Very Slight Stories | Like short stories, only shorter.

'Darcy and O'Mara' is a novel by Arthur Cronin.
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Tuesday, May 01, 2007


Darcy and O'Mara

   Darcy heard about a river where the fish could whistle, and if you put your head into the water you could hear the beautiful harmonies they created. Darcy was too refined to put his head into anything. He set out for the river one morning with his fishing rod. O'Mara stayed behind. He had fallen in love with a beautiful woman who used to walk through the woodland and meadows, talking to the wild flowers and birds. He was going to spend the day following her, waiting for a chance to meet her.
   After she left the woods she came to a hole in the ground. She couldn't see the bottom of it, so she knelt at the edge of the hole to look down into it. As soon as she peered over the edge, her head felt weightless. She put her hands over it, and they felt as light as feathers. She dived into the hole, but instead of going down, she went up, floating away, heading for the sky.
   It was a beautiful feeling at first, but then the thought crossed her mind that she wouldn't stop, that she'd disappear into the sky, just like the earth that had once filled the hole. She longed for gravity, and she tried swimming through the air to get out of the glare of the hole with its anti-gravitational force. She was exhausted by the time she returned to the safe arms of gravity, but she was happy. This feeling lasted until she realised that she was falling at an alarming speed.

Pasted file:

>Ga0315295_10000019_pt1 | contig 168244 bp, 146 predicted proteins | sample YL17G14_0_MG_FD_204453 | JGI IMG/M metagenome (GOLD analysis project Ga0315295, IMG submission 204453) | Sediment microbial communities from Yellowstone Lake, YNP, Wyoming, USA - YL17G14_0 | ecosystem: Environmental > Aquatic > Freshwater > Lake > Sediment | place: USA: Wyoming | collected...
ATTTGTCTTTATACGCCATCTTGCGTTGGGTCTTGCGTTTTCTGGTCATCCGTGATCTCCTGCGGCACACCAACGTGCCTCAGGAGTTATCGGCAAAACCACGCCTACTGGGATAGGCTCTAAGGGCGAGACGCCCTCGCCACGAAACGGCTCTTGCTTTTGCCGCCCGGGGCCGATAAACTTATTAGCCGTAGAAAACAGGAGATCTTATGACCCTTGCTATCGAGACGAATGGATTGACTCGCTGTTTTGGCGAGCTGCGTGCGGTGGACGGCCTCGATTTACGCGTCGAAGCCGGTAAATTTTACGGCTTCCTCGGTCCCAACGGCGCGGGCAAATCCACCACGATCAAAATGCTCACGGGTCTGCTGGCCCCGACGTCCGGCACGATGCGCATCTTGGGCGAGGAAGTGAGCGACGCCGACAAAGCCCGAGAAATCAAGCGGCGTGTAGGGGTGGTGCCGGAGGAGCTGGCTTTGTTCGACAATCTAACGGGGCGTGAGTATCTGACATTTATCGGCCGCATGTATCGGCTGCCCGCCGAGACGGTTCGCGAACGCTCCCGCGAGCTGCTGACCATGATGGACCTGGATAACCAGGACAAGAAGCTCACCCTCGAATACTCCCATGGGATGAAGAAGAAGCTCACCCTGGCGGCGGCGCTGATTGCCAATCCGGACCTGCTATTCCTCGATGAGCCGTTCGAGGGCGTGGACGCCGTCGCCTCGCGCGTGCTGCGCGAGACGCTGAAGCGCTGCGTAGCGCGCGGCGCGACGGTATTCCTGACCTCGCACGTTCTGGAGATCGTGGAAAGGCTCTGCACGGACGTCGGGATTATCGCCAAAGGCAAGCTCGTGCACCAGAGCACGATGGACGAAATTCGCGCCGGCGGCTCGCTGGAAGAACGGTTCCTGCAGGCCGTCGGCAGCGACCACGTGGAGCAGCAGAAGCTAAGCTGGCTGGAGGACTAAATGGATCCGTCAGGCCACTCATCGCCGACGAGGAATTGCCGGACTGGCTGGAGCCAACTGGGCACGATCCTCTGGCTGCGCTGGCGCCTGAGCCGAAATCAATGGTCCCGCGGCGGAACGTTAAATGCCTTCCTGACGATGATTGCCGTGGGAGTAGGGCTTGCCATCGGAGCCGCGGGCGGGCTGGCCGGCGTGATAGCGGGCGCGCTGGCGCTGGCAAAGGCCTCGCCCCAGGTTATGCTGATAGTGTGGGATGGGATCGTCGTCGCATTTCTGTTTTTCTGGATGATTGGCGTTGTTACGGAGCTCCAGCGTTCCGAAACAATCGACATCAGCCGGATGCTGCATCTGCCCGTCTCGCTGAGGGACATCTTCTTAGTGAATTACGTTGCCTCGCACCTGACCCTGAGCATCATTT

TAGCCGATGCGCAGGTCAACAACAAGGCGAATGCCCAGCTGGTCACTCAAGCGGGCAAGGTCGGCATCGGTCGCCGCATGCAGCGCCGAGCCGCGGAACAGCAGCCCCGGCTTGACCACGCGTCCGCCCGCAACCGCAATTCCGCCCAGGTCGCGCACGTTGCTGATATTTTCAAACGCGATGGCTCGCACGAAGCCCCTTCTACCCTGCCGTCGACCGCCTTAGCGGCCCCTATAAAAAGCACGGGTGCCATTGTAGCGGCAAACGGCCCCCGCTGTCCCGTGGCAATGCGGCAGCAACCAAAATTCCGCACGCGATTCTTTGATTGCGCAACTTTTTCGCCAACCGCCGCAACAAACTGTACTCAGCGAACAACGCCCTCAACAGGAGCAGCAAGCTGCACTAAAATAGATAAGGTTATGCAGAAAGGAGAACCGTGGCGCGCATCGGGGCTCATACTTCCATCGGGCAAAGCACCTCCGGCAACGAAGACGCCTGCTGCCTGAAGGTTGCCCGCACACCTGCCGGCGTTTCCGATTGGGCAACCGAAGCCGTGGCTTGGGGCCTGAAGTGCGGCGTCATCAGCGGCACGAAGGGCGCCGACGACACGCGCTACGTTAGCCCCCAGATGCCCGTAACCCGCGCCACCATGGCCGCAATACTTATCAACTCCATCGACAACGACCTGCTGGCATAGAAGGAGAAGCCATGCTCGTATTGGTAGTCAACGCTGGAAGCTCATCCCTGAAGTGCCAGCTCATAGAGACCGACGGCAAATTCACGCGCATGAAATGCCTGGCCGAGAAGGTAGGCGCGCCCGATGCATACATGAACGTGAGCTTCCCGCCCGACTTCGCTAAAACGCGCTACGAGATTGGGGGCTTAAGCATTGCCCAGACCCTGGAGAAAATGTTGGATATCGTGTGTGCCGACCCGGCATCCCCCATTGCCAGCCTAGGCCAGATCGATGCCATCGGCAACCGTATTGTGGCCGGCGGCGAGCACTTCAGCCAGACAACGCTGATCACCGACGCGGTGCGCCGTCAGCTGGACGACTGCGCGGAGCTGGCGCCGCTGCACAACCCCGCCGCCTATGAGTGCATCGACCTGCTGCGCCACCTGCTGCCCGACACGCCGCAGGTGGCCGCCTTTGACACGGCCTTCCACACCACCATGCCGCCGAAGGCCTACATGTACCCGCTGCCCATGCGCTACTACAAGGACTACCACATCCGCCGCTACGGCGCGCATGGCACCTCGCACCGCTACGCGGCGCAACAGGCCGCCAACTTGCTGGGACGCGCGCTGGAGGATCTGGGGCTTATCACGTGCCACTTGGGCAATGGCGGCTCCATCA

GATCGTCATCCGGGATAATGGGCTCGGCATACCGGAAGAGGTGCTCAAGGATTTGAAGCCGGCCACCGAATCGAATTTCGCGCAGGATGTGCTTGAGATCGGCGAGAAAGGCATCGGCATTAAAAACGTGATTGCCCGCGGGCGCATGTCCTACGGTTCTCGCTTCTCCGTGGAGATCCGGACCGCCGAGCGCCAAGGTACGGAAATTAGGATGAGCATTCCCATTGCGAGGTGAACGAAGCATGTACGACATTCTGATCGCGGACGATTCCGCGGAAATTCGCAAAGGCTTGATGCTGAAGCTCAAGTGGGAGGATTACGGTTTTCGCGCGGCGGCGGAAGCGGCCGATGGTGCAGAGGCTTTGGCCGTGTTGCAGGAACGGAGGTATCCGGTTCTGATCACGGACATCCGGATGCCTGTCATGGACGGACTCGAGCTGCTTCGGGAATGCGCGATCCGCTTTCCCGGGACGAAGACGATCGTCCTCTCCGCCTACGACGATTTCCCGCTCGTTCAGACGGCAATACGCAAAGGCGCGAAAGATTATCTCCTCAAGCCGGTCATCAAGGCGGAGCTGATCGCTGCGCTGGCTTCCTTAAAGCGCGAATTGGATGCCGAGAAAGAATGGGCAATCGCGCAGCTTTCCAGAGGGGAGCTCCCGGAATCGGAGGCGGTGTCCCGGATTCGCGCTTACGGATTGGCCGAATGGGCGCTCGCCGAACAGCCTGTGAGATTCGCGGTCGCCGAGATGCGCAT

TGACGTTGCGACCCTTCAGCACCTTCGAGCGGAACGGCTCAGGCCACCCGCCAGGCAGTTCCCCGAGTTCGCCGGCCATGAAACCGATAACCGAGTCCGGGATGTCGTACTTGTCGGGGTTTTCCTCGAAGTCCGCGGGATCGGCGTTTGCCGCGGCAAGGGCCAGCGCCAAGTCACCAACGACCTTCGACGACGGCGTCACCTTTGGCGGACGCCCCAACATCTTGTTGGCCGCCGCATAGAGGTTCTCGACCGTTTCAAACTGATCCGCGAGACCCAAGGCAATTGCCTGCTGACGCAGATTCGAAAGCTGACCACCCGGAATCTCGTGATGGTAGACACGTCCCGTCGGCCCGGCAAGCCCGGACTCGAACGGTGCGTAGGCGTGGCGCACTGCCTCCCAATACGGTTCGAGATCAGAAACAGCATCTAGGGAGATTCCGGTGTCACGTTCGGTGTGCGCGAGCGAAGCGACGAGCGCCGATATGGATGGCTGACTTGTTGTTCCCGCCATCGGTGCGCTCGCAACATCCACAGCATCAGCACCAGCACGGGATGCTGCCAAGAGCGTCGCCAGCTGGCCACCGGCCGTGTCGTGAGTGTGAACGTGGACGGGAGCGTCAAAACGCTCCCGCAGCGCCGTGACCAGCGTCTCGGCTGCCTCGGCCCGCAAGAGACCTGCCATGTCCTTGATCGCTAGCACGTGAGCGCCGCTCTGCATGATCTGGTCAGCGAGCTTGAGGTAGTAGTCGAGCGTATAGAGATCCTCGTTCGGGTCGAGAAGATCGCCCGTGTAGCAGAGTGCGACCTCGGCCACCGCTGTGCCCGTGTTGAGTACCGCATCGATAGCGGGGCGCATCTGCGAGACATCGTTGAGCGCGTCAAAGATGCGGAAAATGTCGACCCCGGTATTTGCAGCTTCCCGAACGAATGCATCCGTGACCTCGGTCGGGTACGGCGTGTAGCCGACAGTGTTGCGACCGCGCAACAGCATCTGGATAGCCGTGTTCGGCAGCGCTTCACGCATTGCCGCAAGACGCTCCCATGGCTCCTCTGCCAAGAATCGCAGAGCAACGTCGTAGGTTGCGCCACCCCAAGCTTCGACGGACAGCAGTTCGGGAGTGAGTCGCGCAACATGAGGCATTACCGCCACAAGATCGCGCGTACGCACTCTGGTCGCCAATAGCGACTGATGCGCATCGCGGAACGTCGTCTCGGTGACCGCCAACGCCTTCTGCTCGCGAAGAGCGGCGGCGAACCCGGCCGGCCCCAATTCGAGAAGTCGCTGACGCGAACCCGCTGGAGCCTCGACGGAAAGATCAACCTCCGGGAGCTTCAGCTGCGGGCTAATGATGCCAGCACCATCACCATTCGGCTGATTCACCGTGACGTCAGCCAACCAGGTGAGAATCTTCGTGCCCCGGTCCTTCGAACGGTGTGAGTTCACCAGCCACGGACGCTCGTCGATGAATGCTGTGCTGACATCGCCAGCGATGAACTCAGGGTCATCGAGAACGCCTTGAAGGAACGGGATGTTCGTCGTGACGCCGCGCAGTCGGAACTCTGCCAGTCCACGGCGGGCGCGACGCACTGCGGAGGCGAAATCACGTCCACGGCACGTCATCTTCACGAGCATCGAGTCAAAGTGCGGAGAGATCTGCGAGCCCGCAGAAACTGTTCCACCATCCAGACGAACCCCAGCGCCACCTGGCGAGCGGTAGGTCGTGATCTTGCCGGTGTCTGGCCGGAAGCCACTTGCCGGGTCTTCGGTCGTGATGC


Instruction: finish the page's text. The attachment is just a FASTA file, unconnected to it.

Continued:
O'Mara saw her falling, and he knew he had to act quickly. There was a French man on the road nearby. He was leading a pony who was pulling a cart, and on the back of the cart there was a mattress. The mattress had been specially made for a woman who could throw her own hands away. Her arms would always follow the hands and then retract to return the hands to her side, like a dog fetching a stick. She spoke in extravagant gestures, unwittingly throwing her hands away. She was always accidentally hitting people who stood too near. She used to talk in her sleep, and her hands would be thrown all around the room. She had often hurt them when they hit the wall or the floor, so she started sleeping in the centre of a huge room with a soft carpet. This protected her hands, but she thought there was something living in the carpet and in the mattress. Whatever it was, it used to steal the rings from her fingers. She demanded that the carpet and the mattress be destroyed, and her French servant was taking the mattress to a cliff to throw it into the sea.
   When O'Mara asked him if he could use the mattress to save a woman's life, the French servant said he'd have to get his mistress's permission. He took a small cage from the back of the cart, and from the cage he took a pigeon. He said to the bird, "I need you to go back to the castle. This is very, very important. You need to ask if I can give the mattress to a young man who desires to save a lady's life. Do not laugh. You must try to remember this. Do you understand me?" The pigeon stared back at him. "Good. You must try to express this using the system of blinks I taught you."